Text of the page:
LETTER TO THE EDITOR
EXPLORE ALTERNATIVES TO TREE-FELLING
As a Petaling Jaya resident, I am dismayed that the Petaling Jaya City Council (MBPJ) has made the decision to cut down over 1,100 trees for the construction of the Damansara-Shah Alam Highway (DASH).
Petaling Jaya residents were previously informed that only 160 trees were identified for felling to make way for the highway construction project. On 10th April 2017, the MBPJ confirmed that 1,100 trees of varying sizes will be felled for the highway project. Concerns are now raised as to the final number of trees already felled and to be felled, the basis for the increase in the number of trees felled, how the earlier evaluation had been made and why the earlier number could not be adhered to, and who stands to benefit from the felling of the trees.
Despite the fact that the highway developer Prolintas is required to replant two trees for every tree felled, it is submitted that these tree-planting efforts have only limited potential to reduce carbon dioxide levels in the atmosphere, compared to if mature trees were left intact and protected against disease and felling. The Intergovernmental Panel on Climate Change (IPCC) averred in a special report in 2000 that tree-planting initiatives could sequester only around 1.1 to 1.6 gigatonnes of carbon dioxide (CO2) a year. Global greenhouse gas emissions, on the other hand, were equivalent to 50 gigatonnes of CO2 in 2004. Although replanting and tree-planting initiatives are better than no climate change mitigation efforts at all, the carbon sequestered through replanting is almost negligible.
Further, as concerned citizens, we would like to know where the developer and MBPJ propose to replant these 2,200 trees, the variety and species of trees to be planted, whether the tree-planting sites chosen will be afforded protection against land-clearing and future development projects, and what level of care these new trees are expected to receive to ensure their survival. Merely putting saplings into soil does not constitute reforestation and climate change mitigation efforts. A tree will only begin to be effective in absorbing CO2 in its 10th year. A 25-year-old tree will be able to absorb approximately 0.0011 tonnes of CO2 over a year. Over 25 years, we would need 36 trees to offset just one tonne of CO2. Disease, deforestation and reclamation of land for development will have an impact on whether a tree survives for 50 years and beyond.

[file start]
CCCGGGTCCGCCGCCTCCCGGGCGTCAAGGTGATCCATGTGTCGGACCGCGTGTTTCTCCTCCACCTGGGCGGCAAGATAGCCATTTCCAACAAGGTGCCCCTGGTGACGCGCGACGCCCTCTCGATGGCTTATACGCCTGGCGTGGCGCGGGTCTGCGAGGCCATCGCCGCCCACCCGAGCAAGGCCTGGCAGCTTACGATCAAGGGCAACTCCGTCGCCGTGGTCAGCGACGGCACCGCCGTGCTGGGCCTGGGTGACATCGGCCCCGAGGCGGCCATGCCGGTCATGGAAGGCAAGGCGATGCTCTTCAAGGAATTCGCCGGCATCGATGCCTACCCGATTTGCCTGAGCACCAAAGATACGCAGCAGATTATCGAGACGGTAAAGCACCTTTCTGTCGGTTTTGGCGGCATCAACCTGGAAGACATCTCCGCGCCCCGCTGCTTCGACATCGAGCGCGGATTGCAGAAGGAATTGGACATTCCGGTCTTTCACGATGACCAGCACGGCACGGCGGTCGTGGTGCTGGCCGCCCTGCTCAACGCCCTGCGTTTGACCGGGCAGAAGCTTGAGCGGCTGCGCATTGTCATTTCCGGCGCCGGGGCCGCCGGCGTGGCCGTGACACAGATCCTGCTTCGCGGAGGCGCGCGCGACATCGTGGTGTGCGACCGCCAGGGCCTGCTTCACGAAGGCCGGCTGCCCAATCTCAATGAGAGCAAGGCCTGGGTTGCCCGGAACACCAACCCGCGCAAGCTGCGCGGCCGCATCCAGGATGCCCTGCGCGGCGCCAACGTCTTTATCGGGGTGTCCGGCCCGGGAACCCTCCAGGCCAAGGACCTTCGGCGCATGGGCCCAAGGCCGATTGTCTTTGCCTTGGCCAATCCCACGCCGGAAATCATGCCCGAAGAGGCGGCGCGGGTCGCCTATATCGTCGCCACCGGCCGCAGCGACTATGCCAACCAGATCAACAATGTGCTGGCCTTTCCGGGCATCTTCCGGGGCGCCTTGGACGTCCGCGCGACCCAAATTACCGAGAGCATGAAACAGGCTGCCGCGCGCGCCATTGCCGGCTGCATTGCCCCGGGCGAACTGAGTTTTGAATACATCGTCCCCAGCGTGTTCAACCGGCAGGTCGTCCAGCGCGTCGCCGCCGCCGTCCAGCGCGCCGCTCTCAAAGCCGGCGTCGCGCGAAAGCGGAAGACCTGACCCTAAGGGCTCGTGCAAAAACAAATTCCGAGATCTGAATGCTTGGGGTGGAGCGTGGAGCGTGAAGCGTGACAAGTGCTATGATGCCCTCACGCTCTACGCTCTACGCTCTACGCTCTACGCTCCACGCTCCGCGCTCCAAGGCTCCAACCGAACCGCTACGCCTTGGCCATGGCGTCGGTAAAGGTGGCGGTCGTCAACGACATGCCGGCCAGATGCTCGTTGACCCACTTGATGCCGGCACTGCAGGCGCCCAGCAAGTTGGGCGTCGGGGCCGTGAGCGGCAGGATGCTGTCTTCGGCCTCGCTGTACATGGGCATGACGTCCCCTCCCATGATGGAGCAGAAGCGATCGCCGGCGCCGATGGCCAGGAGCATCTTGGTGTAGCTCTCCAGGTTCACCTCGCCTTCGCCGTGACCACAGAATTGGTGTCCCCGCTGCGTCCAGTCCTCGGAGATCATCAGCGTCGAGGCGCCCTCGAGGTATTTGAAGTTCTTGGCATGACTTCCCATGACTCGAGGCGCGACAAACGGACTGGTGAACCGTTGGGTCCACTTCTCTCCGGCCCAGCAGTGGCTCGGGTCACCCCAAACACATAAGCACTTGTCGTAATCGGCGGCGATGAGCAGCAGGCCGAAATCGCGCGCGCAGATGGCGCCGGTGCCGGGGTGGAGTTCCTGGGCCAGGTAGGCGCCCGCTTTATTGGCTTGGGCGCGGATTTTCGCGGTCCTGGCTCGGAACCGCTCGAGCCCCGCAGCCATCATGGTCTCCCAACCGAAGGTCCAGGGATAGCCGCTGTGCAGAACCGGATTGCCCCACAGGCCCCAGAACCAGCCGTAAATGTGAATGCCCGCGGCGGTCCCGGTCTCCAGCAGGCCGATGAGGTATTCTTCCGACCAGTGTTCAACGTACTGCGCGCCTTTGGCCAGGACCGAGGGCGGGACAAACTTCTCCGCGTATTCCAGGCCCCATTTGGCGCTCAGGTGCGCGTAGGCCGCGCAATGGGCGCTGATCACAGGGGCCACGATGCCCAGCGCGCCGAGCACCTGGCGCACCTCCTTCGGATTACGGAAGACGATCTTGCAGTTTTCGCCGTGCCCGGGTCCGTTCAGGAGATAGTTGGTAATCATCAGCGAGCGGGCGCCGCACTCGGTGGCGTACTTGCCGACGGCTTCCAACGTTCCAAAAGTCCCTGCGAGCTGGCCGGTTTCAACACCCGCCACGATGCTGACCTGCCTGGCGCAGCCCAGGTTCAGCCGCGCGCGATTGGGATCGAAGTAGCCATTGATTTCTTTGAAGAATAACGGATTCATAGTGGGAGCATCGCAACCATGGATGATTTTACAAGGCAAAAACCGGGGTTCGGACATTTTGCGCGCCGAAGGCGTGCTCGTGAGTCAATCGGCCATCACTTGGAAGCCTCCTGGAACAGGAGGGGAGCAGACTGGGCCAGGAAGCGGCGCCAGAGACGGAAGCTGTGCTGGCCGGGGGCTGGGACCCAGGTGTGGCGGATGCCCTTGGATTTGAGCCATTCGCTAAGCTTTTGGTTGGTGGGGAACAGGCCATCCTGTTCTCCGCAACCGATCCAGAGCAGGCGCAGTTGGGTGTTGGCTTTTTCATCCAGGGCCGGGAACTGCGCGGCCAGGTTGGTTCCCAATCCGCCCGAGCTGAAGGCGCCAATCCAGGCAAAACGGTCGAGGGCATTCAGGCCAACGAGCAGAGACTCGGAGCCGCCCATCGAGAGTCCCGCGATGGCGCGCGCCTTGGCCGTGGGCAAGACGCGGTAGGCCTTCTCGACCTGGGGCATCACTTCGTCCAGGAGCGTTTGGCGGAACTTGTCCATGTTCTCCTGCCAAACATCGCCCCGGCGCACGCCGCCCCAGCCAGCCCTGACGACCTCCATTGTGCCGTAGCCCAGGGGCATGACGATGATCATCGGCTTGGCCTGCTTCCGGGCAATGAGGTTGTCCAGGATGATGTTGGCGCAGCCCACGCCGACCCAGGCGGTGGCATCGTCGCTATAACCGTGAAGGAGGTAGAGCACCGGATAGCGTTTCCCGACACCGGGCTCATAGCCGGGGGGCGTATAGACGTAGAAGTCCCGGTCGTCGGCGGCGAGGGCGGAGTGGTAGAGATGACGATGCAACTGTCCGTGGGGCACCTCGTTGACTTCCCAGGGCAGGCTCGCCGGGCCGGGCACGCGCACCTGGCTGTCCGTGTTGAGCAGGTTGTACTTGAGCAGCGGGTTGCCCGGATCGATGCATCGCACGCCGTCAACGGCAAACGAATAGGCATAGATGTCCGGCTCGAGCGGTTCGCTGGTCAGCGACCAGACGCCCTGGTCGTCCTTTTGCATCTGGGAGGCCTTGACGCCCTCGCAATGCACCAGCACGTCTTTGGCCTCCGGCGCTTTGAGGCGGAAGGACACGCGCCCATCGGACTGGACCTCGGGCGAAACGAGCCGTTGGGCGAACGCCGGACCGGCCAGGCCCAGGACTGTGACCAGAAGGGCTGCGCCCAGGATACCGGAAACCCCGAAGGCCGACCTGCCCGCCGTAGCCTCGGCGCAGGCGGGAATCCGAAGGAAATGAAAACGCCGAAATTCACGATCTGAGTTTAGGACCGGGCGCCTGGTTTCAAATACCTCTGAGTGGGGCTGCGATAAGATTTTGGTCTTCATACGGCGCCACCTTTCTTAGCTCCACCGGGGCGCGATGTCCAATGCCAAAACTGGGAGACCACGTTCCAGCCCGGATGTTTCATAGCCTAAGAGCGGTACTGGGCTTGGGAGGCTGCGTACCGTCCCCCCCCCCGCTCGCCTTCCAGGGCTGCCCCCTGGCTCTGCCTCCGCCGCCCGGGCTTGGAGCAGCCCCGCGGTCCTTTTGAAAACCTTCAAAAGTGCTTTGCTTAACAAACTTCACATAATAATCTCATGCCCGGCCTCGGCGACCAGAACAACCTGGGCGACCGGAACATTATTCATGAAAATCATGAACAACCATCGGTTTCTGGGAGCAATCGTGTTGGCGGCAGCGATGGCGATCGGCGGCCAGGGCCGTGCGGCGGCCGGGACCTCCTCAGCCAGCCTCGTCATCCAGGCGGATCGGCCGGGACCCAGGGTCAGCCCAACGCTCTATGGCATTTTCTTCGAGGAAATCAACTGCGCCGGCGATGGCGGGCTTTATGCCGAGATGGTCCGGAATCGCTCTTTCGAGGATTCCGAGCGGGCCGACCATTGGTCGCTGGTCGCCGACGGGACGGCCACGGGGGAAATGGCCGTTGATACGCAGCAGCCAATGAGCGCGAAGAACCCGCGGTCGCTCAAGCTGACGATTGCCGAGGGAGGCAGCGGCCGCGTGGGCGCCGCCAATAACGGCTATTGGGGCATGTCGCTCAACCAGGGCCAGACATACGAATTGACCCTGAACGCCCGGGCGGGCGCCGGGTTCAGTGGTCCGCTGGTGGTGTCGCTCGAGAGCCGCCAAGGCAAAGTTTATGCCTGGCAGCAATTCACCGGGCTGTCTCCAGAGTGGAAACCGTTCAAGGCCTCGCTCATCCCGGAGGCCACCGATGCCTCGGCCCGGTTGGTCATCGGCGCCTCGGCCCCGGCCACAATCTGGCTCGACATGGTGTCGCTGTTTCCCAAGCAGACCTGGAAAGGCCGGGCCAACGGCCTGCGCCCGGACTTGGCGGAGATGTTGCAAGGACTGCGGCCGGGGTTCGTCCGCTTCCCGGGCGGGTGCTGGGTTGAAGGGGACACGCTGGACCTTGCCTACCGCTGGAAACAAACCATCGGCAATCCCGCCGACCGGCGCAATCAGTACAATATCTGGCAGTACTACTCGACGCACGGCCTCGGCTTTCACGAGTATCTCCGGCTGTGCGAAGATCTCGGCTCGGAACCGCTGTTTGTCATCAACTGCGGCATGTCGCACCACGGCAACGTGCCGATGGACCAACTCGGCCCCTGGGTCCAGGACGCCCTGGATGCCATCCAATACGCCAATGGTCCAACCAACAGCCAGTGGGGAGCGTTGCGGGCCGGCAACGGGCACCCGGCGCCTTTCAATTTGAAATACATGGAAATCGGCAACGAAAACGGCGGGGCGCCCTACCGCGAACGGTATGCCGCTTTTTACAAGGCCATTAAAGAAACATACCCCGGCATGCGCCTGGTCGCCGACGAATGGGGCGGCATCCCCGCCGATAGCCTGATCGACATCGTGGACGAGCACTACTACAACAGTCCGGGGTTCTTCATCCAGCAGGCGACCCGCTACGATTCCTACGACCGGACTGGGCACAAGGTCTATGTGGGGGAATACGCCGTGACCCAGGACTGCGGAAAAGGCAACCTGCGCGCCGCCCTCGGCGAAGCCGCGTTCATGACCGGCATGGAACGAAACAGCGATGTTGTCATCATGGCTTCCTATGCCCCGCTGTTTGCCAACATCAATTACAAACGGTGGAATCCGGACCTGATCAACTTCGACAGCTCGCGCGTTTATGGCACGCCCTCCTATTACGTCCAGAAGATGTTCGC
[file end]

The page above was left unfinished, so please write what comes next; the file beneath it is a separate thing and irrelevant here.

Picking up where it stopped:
The DASH project was proposed as a solution to traffic congestion in the Damansara area. However, any good it proposes to effect by reducing traffic volume and travel distance is invalidated by the destruction and damage to the environment caused in its construction. Urban trees play a vital role in temperature regulation, floodwater and stormwater absorption and pollution reduction, among others. Urban tree canopies provide shade, oxygen, habitats for birds and wildlife and recreational spaces for people. Felling mature trees and then pledging to ‘replace’ them is not the right approach. One cannot simply ‘replace’ a mature tree that has been providing oxygen and other ecological services. In addition, the felling of trees goes against the National Landscape Policy and defeats the purpose of tree-planting and urban renewal campaigns.
The developer and MBPJ should look into the possibility of realigning the highway construction plans to minimise damage to the environment and reduce the number of trees to be felled, and of relocating and transplanting the smaller and younger trees. It is clear that despite the wishes of the public and the concerns of environmental organisations, the developer and Selangor State Government fully intend to press ahead with the construction of the DASH Highway. It is thus incumbent upon the developer and State Government to take all measures necessary to protect, preserve and retain the existing trees and to reduce the environmental impact of the DASH Highway project.
WONG EE LYNN
GREEN LIVING SPECIAL INTEREST GROUP,
MALAYSIAN NATURE SOCIETY